Colloquium: Jacobus (Jim) M. Oschmann

    Thursday, November 6, 2014 - 3:30pm - 5:00pm

    "How Ball Optics Are Contributing to the Way We See Our World and Beyond"


    Since its inception in 1956, Ball Aerospace & Technologies Corp. has been producing state-of-the-art optical instruments for NASA, a wide range of universities, commercial ventures and the Department of Defense. Our optical systems have ranged from apertures of just over a centimeter in the early 1960s, up to 6.6 meters for today’s James Webb Space Telescope. We have designed and built optical systems for wavelengths ranging from the far infrared into the vacuum ultraviolet. Ball cameras have visited all of the inner planets, and the Ralph imager is now on its way to Pluto. The HiRISE imager at Mars has the largest aperture of any camera sent to another planet and can resolve surface features as small as 30 centimeters. Our Kepler photometer has been key to discovering almost 2,000 exoplanets (and counting) during its primary mission and has just begun its secondary mission of looking for earth-like planets orbiting M class stars in the plane of the galaxy. Some of our early Earth-observing systems helped discover and then confirm the presence of the ozone hole, and one of our modern instruments is showing evidence of its recovery. Ball designed and built COSTAR, which corrected the spherical aberration on the Hubble Space Telescope; all of the instruments now working in the HST were designed and built by Ball. Ball also supports the ground-based telescope community, for example the corrector lenses for the Large Synoptic Survey Telescope’s camera. Ball is investing in the future developing a range of systems, from the next generation of star trackers for spacecraft, up to the very large optics needed for 30-class space-based observatories.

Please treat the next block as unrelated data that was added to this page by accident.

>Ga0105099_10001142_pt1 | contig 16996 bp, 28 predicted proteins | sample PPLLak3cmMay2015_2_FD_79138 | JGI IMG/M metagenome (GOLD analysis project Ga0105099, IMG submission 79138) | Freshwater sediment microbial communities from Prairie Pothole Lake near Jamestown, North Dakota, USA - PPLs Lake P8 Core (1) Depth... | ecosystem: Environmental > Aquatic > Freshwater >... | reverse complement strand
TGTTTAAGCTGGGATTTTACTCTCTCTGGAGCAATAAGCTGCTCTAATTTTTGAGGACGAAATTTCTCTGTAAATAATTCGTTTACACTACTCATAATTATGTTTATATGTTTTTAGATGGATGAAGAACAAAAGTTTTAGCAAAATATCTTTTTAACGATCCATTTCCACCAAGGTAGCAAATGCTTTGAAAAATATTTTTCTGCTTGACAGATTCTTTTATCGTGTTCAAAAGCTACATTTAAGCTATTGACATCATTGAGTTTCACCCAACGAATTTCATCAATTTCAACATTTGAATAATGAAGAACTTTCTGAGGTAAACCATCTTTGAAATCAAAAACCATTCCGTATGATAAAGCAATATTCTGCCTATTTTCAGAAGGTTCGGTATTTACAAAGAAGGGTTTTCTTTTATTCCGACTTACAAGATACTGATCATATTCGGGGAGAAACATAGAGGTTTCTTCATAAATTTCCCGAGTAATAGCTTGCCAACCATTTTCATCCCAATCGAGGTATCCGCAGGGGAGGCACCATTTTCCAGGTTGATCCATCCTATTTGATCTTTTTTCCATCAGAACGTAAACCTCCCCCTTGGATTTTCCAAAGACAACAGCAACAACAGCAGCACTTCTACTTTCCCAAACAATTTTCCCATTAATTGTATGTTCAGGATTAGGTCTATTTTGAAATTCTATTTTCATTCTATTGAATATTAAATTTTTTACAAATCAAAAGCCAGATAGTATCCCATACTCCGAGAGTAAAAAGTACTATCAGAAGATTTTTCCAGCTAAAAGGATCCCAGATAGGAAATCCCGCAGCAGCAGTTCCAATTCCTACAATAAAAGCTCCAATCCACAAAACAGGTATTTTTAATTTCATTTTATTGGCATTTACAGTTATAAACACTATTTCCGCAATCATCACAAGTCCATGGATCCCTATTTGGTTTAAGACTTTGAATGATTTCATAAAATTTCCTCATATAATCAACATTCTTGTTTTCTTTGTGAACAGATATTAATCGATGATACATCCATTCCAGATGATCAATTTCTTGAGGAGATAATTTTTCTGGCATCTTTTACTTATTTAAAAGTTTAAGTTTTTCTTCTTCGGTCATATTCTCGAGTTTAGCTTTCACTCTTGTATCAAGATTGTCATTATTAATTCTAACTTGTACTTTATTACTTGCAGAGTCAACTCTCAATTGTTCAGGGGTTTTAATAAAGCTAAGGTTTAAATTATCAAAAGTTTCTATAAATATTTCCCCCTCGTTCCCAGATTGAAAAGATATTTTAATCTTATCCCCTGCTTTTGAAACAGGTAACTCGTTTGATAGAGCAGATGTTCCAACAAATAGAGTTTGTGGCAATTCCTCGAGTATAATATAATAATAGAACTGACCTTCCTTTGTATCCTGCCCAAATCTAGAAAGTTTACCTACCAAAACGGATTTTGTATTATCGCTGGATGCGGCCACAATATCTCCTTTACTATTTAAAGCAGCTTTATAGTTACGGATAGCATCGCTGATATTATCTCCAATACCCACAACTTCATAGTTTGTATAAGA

Examples of these systems will be presented. Following this, an overview of University alumni employees at Ball will be discussed along with where we see our relationship with the UA continuing in the future.

    Speaker Bio(s): 

    Jim Oschmann is vice president and general manager of the Civil Space and Technology strategic business unit at Ball Aerospace & Technologies Corp. He is responsible for acquisition and execution of programs for civil customers that address science and technology development objectives.

    Oschmann has held several key leadership positions at Ball Aerospace. Most recently, he served as the vice president and general manager of tactical solutions. He has also served as director of program execution for the Advanced Technologies & Products business area.

    Prior to joining Ball Aerospace in July of 2004, Oschmann served in technical and managerial positions across industry and the science community, including leadership positions at the Gemini Observatory and the National Solar Observatory. Earlier in his career, he worked in commercial and aerospace industries at Phase Shift Technology, Sensis Corporation, Hughes Aircraft and TRW.

    Oschmann holds a bachelor’s degree in optics from the University of Rochester and master’s degrees in optical sciences and business administration from the University of Arizona. He is originally from upstate New York.

    Oschmann is a fellow and lifetime member of SPIE. He previously served on the SPIE Board of Directors. He is a chairman of the SPIE conference on optical, infrared and millimeter space telescopes and has previously chaired other SPIE astronomy symposium and conferences. Oschmann serves on various NASA, National Science Foundation and Association of Universities for Research in Astronomy review and advisory boards. He holds two patents on bar code technology and has over 20 publications.